LATE LAST YEAR, Harvard Education Press published Unconscious Bias In Schools: A Developmental Approach to Exploring Race and Racism, co-authored by Tracey Benson, an assistant professor of educational leadership at UNC Charlotte. The book received positive reviews and praise in educational circles, but the importance of working anti-racist discussions and lessons into classwork didn’t penetrate the popular consciousness.
Then, on Memorial Day, a Minneapolis police officer killed George Floyd, and nationwide protests followed. Benson, who also runs his own educational consultancy and workshop series, was suddenly in high demand among teachers and administrators in K-12 schools and, surprisingly, leaders from other disciplines who wanted to learn about the chronic disease of structural racism and how they might begin to treat it. His answers are as varied and complex as the issue itself but boil down to: You have to talk about it, and you can’t do that until you’re willing to acknowledge it.
Benson, 42, is a Milwaukee native who earned a master’s degree in school administration from UNC Chapel Hill in 2006 and a doctorate in Educational Leadership from Harvard in 2016. He’s taught classes and conducted research at UNCC since that year; his wife is from Matthews, and their son graduated from Mooresville High School in May. Charlotte spoke to him in June, as the Floyd protests marched on in American cities, about his ongoing research and outreach, and how the fresh reframing of race in the United States has changed the trajectory of his work. His answers are edited for length and clarity.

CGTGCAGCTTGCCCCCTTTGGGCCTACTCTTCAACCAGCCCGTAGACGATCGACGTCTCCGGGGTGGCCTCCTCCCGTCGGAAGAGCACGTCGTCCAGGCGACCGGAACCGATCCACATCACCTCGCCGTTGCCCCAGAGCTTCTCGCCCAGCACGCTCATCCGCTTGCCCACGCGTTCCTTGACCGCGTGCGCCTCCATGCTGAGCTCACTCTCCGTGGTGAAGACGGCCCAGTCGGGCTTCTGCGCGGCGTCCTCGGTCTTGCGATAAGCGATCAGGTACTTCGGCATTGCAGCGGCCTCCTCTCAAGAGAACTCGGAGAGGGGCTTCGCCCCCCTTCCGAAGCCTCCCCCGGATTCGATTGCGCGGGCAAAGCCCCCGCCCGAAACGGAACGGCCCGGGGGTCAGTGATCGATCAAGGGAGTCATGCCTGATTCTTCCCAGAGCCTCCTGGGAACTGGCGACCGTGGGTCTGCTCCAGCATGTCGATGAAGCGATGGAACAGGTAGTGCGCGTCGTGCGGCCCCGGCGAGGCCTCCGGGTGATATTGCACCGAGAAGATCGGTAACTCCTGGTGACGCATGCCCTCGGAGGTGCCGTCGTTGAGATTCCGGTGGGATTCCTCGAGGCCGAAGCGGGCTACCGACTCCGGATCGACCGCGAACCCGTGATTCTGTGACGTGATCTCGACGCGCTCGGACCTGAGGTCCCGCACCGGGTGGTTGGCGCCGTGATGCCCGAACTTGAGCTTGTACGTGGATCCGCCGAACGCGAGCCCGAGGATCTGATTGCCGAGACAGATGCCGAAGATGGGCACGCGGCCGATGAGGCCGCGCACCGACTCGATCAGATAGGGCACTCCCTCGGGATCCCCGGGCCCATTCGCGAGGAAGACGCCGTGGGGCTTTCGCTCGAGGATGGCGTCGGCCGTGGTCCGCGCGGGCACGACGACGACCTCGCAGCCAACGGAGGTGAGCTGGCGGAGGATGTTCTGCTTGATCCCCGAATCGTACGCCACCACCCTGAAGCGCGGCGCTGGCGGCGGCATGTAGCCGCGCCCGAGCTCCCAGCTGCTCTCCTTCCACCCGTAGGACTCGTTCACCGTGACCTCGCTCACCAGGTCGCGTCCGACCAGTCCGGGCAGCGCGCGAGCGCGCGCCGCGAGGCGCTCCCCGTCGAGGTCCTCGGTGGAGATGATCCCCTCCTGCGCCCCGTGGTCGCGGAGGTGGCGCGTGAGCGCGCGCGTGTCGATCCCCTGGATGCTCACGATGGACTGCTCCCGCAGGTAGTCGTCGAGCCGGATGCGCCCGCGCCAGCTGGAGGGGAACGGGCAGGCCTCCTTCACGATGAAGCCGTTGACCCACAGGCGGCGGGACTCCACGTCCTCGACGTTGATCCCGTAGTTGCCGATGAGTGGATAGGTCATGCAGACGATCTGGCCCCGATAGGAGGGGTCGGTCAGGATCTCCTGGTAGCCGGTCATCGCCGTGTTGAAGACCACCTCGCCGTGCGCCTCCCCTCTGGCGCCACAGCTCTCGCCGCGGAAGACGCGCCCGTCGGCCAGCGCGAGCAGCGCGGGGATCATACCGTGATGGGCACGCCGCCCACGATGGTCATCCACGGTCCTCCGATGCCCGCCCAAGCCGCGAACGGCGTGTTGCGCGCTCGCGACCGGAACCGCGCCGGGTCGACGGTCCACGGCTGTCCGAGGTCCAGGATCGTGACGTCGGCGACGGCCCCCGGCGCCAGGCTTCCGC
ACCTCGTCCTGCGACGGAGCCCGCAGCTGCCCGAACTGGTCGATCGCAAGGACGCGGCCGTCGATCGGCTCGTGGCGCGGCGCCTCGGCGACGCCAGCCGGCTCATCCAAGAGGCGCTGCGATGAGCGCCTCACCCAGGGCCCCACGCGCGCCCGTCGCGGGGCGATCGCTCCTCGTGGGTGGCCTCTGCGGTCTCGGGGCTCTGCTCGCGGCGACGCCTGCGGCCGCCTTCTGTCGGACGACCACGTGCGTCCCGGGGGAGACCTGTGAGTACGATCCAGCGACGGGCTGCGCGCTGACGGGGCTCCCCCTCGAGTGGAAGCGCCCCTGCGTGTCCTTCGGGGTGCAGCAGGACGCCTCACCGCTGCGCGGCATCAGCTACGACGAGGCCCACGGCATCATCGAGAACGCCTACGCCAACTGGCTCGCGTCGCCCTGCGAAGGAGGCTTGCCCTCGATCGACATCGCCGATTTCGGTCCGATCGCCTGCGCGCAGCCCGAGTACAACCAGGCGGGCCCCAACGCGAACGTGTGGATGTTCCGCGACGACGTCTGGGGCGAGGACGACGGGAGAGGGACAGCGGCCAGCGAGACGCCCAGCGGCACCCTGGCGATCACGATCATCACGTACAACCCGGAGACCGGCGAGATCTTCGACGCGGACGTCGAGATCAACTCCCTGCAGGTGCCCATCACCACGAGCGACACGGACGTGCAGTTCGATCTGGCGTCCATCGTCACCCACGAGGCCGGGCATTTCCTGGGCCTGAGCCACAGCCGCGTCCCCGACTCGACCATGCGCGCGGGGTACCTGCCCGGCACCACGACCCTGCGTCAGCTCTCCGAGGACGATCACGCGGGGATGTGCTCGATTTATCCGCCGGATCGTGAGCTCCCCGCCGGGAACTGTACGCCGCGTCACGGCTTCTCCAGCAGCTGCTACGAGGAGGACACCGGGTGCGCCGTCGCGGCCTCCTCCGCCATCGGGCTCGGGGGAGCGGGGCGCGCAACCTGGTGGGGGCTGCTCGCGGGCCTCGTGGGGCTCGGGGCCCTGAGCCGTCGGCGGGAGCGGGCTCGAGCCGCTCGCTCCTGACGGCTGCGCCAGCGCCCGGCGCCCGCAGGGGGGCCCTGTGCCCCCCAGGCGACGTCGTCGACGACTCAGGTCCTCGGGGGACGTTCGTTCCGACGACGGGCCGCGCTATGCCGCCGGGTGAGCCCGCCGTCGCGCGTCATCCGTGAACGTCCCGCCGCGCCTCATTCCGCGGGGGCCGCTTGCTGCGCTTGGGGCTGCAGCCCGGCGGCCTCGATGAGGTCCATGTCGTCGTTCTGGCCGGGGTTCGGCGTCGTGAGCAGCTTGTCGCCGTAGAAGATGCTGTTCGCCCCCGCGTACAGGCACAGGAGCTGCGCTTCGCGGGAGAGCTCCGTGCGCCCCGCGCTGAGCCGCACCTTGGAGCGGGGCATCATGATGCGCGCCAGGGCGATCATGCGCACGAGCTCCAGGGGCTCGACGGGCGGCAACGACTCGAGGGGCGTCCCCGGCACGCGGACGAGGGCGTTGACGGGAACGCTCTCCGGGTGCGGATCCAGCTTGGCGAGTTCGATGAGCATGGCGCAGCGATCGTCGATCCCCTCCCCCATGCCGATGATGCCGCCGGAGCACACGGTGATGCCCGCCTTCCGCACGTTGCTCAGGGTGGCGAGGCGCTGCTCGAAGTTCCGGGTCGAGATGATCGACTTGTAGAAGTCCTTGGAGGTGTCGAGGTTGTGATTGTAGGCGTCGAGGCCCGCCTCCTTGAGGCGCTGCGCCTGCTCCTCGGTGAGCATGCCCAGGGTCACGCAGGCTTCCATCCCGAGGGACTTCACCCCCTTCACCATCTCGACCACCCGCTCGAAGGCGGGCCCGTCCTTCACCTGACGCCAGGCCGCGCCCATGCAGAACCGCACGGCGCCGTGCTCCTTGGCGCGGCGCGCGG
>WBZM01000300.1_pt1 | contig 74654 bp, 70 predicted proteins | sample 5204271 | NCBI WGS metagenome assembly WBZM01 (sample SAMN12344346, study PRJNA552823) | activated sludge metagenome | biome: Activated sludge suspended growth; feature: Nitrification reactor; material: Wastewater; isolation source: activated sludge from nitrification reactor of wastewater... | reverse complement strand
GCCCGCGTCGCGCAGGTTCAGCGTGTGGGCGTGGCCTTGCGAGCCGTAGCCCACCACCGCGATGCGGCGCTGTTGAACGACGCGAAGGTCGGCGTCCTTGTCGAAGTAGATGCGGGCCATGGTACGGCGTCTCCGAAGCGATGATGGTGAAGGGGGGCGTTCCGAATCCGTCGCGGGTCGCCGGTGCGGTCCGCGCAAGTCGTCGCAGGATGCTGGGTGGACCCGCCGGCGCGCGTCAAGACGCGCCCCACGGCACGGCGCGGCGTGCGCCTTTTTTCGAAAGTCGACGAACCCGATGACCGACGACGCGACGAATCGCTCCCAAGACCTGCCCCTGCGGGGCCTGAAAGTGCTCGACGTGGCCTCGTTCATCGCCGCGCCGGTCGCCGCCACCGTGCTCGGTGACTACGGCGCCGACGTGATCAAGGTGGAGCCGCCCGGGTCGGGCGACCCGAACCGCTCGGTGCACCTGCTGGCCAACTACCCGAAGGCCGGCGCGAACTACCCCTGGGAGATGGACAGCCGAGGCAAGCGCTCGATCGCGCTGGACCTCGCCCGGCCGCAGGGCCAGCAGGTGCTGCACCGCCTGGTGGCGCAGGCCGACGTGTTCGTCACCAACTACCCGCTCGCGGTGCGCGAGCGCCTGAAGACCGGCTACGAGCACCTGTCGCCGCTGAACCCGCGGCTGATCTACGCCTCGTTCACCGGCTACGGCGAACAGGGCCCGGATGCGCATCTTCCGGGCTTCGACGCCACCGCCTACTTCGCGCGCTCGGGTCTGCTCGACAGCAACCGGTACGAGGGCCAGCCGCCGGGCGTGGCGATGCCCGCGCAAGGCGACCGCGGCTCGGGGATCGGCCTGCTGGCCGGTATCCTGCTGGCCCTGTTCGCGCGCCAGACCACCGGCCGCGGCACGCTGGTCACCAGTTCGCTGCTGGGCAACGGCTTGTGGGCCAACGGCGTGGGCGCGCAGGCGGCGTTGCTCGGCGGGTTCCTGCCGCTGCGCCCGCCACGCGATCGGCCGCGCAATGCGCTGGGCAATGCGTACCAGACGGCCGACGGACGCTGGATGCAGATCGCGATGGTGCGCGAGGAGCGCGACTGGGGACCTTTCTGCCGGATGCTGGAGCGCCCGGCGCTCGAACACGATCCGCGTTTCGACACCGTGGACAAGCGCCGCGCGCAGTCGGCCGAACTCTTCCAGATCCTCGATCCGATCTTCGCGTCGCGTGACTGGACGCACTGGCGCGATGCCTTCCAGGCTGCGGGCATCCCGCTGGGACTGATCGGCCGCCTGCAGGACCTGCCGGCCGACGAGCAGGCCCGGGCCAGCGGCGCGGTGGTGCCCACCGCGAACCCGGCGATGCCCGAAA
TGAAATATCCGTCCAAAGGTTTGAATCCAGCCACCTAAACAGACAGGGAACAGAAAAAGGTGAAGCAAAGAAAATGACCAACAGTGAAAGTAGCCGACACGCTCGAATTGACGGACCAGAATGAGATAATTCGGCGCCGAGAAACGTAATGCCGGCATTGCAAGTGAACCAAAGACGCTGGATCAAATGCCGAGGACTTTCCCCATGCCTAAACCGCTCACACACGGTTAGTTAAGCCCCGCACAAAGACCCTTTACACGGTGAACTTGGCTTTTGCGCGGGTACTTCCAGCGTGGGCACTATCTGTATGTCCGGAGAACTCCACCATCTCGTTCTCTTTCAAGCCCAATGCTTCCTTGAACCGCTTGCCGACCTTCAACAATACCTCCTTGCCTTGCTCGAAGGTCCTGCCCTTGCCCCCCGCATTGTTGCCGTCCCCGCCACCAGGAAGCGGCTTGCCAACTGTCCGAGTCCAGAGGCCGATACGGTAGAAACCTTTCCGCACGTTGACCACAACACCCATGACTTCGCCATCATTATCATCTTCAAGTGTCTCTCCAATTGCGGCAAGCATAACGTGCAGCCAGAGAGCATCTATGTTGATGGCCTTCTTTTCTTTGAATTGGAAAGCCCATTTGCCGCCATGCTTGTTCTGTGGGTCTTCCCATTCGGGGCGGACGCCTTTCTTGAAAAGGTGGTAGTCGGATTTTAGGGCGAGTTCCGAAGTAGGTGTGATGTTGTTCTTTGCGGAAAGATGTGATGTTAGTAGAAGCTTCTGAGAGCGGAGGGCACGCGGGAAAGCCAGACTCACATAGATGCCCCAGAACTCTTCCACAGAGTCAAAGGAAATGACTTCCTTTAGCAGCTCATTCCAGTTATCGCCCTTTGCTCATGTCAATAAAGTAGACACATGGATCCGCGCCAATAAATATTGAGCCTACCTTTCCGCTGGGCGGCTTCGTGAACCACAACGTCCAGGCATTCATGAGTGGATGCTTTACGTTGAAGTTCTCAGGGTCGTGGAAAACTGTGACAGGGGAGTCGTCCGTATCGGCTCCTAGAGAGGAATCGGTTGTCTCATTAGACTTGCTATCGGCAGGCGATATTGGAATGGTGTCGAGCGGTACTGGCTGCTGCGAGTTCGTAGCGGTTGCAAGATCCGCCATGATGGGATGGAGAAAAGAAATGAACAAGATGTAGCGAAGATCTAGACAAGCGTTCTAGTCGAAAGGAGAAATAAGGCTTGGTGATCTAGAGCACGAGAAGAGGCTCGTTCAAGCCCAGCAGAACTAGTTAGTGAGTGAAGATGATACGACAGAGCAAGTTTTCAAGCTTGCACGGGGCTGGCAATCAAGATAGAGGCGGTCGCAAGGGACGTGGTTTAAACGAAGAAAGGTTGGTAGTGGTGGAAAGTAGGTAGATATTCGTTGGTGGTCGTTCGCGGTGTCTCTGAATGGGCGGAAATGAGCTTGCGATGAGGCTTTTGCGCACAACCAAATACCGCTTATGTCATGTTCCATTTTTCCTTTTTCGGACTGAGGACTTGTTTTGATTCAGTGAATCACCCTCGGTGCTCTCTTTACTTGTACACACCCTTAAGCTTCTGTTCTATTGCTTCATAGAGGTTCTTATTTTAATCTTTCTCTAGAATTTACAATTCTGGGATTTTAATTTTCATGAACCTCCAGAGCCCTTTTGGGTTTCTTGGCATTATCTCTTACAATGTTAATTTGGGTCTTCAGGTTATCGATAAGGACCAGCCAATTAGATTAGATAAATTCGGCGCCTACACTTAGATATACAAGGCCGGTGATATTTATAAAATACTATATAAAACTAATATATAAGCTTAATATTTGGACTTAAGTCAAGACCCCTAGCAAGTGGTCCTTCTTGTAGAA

CHARLOTTE MAGAZINE: How have the killing of George Floyd and the demonstrations afterward affected your work?
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